UPDATE 1/6/2017: According to Politico, a Republican lawmaker today took the painting off the wall in the U.S. Capitol without Clay's permission.
After Clay refused to remove the painting, a Congressman representing California, Duncan Hunter, took the matters into his own hands, unscrewing the painting from the wall in the Longworth House Office Building and leaving it with staffers in Clay's office. Hunter's action allegedly followed a closed door meeting, where Republican lawmakers “talked about how disrespectful [the painting] was to men and women who served in uniform.”
NCAC will update this post with any action in support of Clay we choose to pursue.
Democratic U.S. Representative from St. Louis Missouri is standing firm in support of an artwork that won a student competition to be displayed in the U.S. Capitol complex after it came under fire for what critics claimed was an anti-police message.
Back in Spring 2016, St. Louis student David Pulphus' painting 'Untitled #1' won an annual art competition for St. Louis students held by Missouri Congressman William Lacy Clay. The painting, depicting a chaotic, violent street scene in which the policemen are portrayed with animal heads, was described by Clay as "visually stunning" and is, according to the artist, intended to symbolize the injustice and inequality that was exposed during the unrest in places like Ferguson. Clay says he had no say in the decision to choose the winning entry, which is displayed in the Longworth House Office Building in the Capitol.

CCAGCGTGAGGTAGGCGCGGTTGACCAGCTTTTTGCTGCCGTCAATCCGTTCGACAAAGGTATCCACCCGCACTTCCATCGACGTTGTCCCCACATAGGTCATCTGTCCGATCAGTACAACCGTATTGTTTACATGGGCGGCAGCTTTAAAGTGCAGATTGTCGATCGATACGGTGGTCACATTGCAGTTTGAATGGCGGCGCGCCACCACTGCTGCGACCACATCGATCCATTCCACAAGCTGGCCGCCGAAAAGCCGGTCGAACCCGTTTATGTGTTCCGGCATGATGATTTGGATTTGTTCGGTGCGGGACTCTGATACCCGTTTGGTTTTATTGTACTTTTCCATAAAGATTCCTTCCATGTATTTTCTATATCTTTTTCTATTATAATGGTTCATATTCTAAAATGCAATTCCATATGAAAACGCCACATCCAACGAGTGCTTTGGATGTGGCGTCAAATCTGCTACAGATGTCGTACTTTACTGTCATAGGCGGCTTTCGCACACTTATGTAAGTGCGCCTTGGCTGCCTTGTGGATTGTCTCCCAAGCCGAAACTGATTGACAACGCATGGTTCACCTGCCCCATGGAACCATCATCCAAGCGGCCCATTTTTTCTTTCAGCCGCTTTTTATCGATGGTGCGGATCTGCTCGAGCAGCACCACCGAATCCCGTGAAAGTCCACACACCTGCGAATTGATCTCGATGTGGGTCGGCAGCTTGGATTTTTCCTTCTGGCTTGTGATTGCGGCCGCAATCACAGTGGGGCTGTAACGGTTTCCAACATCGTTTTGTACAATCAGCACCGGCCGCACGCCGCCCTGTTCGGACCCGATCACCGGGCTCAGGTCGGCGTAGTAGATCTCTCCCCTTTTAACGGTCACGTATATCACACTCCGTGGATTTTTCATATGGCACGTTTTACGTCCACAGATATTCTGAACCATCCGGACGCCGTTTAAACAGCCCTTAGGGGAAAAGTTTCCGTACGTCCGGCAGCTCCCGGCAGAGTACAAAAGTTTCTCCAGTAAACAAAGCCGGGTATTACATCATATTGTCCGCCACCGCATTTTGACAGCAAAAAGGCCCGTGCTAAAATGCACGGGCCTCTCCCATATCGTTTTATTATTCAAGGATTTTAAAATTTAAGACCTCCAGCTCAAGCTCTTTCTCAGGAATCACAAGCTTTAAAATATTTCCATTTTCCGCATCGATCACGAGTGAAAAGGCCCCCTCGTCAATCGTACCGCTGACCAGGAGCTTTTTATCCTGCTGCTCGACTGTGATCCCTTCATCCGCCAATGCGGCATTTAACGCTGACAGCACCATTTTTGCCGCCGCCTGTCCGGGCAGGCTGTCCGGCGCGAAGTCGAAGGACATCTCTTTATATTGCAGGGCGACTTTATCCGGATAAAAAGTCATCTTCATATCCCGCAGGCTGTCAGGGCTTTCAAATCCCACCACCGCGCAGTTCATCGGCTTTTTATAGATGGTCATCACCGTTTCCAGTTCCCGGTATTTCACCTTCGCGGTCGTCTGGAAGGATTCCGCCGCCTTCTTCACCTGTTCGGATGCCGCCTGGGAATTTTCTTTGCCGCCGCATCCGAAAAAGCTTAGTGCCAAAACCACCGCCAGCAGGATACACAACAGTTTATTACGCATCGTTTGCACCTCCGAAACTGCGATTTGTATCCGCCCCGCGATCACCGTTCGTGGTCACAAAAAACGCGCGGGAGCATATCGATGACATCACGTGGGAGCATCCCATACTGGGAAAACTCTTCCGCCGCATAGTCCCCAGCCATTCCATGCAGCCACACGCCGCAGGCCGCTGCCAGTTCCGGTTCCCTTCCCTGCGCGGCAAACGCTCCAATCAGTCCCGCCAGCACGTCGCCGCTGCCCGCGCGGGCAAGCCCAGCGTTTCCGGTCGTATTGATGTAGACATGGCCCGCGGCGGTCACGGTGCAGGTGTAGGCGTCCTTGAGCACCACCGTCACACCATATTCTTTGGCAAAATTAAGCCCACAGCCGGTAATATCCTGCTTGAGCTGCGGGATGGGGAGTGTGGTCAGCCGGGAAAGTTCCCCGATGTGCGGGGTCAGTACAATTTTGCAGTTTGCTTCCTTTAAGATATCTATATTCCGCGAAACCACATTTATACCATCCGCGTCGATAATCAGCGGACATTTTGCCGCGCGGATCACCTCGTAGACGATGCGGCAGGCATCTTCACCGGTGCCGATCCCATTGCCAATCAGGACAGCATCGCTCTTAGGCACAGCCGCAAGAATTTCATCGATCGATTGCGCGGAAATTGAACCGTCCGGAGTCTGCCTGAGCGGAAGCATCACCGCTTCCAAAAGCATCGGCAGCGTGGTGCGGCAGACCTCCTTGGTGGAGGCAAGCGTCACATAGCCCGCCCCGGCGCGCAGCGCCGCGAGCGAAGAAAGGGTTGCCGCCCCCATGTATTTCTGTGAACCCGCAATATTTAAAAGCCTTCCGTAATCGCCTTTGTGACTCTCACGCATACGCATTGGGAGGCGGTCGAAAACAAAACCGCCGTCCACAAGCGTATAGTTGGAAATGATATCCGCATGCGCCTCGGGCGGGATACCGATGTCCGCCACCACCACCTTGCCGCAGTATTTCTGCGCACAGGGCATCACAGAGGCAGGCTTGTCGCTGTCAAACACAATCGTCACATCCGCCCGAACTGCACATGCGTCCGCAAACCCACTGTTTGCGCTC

The painting hung for months in the Capitol building before the story went viral, when it caught the attention of the conservative blogosphere. Fox News then picked up the story, with host Eric Bolling demanding it be taken down; urging his viewers to call Clay’s office in protest.
Local St. Louis police also weighed in. The president of Police Association, Joe Patterson, has said the painting is in bad taste and that Clay is “picking at wounds that we’re trying to heal.”
Clay, however, has announced his support for the student and artistic free expression. “The U.S. Capitol is a symbol of freedom, not censorship,” he said in a statement. “The young artist chose his own subject and the painting will not be removed.”
NCAC praises Congressman Clay’s response to the criticisms of the painting. Art often provokes impassioned responses–sometimes angry, sometimes enthusiastic. As the artist David Pulphus’ father told the St. Louis Post-Dispatch, “art is meant to evoke emotion and a perspective.” Indeed, the message of Pulphus' painting will have particular emotional resonance during this time of frought and divisive racial and political tensions. It is therefore understandable why people may find the work offensive. However, by keeping the painting on display, Clay allows for opportunities to discuss the painting: its meaning and symbolism, potentially helping heal differences by encouraging understanding of another's perspective. This becomes an impossibility if the painting is removed.
About the painting, Clay told the Post-Dispatch, “it tells me that this is this young man’s collective experience, and what he has dealt with on a daily basis in his community, and so he expressed that on canvas. Yes, some people find it offensive. I don’t find it offensive. I find it to be an expression of what one of my constituents is feeling about what he has experienced.”
NCAC will be looking to support Clay as developments occur.